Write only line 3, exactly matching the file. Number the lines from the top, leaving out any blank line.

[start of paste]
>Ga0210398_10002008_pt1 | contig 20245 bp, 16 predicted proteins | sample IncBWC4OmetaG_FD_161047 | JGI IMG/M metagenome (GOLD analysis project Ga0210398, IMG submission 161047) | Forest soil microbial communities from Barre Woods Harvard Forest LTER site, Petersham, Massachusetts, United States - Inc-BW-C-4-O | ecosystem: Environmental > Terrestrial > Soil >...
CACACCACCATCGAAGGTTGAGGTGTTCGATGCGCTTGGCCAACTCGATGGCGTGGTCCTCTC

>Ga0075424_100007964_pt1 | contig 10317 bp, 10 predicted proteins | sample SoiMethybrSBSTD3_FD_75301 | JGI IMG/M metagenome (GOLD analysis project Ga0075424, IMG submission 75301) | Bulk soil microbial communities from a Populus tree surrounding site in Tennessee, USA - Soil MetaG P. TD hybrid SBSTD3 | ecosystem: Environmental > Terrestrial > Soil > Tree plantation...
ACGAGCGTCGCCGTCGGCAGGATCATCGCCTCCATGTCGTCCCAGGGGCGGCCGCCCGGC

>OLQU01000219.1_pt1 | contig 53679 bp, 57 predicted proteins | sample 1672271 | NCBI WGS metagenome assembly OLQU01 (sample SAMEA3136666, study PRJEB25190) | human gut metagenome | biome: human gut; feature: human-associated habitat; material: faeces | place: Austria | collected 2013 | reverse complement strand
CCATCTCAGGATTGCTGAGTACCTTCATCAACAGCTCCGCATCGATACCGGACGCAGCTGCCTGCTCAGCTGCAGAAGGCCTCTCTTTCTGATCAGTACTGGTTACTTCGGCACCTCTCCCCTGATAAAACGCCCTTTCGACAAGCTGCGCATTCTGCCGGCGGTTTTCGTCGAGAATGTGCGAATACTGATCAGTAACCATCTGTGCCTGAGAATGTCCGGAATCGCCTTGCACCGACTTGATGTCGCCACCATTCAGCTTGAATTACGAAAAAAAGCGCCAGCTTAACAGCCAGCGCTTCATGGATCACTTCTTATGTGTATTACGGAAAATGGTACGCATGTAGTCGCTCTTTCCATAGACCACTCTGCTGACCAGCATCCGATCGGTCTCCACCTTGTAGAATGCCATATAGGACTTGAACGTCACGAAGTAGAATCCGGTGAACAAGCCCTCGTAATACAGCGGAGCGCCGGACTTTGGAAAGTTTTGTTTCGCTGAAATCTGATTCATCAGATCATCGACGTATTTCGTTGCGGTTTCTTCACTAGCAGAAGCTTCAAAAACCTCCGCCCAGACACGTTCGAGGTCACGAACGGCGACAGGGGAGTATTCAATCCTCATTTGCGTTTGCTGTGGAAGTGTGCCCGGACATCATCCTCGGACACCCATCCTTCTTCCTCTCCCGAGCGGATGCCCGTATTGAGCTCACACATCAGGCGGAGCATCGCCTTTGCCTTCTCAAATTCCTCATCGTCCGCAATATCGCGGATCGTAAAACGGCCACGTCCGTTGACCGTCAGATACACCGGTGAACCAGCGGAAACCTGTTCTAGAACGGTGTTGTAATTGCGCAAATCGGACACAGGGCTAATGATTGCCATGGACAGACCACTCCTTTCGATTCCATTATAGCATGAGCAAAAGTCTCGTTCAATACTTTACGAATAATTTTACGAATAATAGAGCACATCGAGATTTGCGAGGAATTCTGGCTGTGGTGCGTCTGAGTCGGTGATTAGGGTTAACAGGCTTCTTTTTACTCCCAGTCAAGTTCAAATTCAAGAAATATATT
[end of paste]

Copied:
>Ga0075424_100007964_pt1 | contig 10317 bp, 10 predicted proteins | sample SoiMethybrSBSTD3_FD_75301 | JGI IMG/M metagenome (GOLD analysis project Ga0075424, IMG submission 75301) | Bulk soil microbial communities from a Populus tree surrounding site in Tennessee, USA - Soil MetaG P. TD hybrid SBSTD3 | ecosystem: Environmental > Terrestrial > Soil > Tree plantation...